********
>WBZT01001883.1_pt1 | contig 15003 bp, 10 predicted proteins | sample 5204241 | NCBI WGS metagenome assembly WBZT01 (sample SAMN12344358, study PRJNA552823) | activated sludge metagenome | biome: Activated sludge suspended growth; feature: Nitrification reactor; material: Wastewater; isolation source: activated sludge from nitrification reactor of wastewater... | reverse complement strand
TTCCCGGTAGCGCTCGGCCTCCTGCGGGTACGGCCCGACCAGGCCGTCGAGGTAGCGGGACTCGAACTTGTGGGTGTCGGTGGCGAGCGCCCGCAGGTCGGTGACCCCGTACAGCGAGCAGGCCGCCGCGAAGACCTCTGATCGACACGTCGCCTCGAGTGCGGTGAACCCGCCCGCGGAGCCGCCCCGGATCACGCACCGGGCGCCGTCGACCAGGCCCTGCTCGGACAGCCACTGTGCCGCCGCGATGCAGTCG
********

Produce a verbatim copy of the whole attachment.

>WBZT01001883.1_pt1 | contig 15003 bp, 10 predicted proteins | sample 5204241 | NCBI WGS metagenome assembly WBZT01 (sample SAMN12344358, study PRJNA552823) | activated sludge metagenome | biome: Activated sludge suspended growth; feature: Nitrification reactor; material: Wastewater; isolation source: activated sludge from nitrification reactor of wastewater... | reverse complement strand
TTCCCGGTAGCGCTCGGCCTCCTGCGGGTACGGCCCGACCAGGCCGTCGAGGTAGCGGGACTCGAACTTGTGGGTGTCGGTGGCGAGCGCCCGCAGGTCGGTGACCCCGTACAGCGAGCAGGCCGCCGCGAAGACCTCTGATCGACACGTCGCCTCGAGTGCGGTGAACCCGCCCGCGGAGCCGCCCCGGATCACGCACCGGGCGCCGTCGACCAGGCCCTGCTCGGACAGCCACTGTGCCGCCGCGATGCAGTCG